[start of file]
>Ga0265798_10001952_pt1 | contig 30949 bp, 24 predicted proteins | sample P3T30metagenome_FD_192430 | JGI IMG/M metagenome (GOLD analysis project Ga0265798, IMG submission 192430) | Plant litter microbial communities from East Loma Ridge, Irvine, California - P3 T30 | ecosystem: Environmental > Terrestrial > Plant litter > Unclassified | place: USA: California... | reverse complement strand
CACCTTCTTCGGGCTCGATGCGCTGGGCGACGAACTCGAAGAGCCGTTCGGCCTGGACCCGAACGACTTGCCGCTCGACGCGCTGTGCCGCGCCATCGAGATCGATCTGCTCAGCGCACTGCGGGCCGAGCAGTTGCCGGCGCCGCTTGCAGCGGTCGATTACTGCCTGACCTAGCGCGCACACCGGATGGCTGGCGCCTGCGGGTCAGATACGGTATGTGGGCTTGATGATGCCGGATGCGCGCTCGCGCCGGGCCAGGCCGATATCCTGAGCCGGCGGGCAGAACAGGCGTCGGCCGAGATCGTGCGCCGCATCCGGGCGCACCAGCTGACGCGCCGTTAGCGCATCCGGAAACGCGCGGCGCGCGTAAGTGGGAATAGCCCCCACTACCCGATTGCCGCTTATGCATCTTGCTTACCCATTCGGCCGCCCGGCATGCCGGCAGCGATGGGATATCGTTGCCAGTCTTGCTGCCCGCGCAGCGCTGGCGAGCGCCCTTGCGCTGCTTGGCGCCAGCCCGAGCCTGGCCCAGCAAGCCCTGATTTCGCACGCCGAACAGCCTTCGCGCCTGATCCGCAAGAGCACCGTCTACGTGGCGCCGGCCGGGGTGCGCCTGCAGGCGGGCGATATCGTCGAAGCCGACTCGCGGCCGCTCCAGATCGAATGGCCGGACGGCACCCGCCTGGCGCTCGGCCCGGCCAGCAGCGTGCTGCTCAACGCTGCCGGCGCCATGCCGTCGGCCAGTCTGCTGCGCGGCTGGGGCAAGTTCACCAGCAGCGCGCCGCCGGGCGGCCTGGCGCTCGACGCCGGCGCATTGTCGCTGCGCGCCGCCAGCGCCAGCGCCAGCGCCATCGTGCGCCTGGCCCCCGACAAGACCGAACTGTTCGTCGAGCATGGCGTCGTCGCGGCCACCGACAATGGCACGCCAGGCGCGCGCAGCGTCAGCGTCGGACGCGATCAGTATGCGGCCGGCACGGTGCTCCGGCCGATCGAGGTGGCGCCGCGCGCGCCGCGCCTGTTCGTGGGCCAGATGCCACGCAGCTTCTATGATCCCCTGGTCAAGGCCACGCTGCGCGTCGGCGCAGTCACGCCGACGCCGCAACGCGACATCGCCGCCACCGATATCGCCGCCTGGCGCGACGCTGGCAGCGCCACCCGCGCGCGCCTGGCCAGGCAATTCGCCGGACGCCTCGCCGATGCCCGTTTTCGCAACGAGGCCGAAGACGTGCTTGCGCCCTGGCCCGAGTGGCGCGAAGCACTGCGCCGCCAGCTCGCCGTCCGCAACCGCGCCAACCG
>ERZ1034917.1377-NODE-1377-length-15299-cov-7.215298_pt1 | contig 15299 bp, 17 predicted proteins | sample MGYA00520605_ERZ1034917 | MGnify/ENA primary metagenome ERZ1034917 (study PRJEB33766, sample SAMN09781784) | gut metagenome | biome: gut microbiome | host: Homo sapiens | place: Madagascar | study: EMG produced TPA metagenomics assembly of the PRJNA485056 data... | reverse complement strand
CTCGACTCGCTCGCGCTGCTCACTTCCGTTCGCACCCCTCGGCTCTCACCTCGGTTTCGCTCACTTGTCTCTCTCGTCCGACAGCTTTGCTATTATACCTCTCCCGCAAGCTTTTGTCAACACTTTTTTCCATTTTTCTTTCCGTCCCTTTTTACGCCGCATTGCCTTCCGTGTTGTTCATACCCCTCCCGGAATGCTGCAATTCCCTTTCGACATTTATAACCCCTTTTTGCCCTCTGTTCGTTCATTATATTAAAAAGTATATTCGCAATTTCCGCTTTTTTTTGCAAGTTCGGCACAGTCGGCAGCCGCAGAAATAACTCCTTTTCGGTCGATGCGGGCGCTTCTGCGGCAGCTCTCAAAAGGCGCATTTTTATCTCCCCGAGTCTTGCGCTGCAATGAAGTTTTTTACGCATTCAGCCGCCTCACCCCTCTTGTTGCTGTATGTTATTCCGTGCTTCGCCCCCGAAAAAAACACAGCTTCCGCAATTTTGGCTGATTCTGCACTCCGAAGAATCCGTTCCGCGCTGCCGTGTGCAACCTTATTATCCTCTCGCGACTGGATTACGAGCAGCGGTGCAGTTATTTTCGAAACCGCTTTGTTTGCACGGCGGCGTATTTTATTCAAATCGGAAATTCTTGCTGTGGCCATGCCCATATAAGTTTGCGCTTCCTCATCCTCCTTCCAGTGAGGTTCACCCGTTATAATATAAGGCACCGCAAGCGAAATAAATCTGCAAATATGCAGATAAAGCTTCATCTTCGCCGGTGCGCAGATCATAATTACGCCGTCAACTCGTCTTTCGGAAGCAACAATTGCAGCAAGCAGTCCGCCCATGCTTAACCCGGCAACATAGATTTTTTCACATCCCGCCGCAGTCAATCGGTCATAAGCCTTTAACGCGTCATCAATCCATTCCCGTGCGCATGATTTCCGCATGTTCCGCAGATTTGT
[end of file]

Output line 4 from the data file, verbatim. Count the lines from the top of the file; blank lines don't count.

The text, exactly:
CTCGACTCGCTCGCGCTGCTCACTTCCGTTCGCACCCCTCGGCTCTCACCTCGGTTTCGCTCACTTGTCTCTCTCGTCCGACAGCTTTGCTATTATACCTCTCCCGCAAGCTTTTGTCAACACTTTTTTCCATTTTTCTTTCCGTCCCTTTTTACGCCGCATTGCCTTCCGTGTTGTTCATACCCCTCCCGGAATGCTGCAATTCCCTTTCGACATTTATAACCCCTTTTTGCCCTCTGTTCGTTCATTATATTAAAAAGTATATTCGCAATTTCCGCTTTTTTTTGCAAGTTCGGCACAGTCGGCAGCCGCAGAAATAACTCCTTTTCGGTCGATGCGGGCGCTTCTGCGGCAGCTCTCAAAAGGCGCATTTTTATCTCCCCGAGTCTTGCGCTGCAATGAAGTTTTTTACGCATTCAGCCGCCTCACCCCTCTTGTTGCTGTATGTTATTCCGTGCTTCGCCCCCGAAAAAAACACAGCTTCCGCAATTTTGGCTGATTCTGCACTCCGAAGAATCCGTTCCGCGCTGCCGTGTGCAACCTTATTATCCTCTCGCGACTGGATTACGAGCAGCGGTGCAGTTATTTTCGAAACCGCTTTGTTTGCACGGCGGCGTATTTTATTCAAATCGGAAATTCTTGCTGTGGCCATGCCCATATAAGTTTGCGCTTCCTCATCCTCCTTCCAGTGAGGTTCACCCGTTATAATATAAGGCACCGCAAGCGAAATAAATCTGCAAATATGCAGATAAAGCTTCATCTTCGCCGGTGCGCAGATCATAATTACGCCGTCAACTCGTCTTTCGGAAGCAACAATTGCAGCAAGCAGTCCGCCCATGCTTAACCCGGCAACATAGATTTTTTCACATCCCGCCGCAGTCAATCGGTCATAAGCCTTTAACGCGTCATCAATCCATTCCCGTGCGCATGATTTCCGCATGTTCCGCAGATTTGT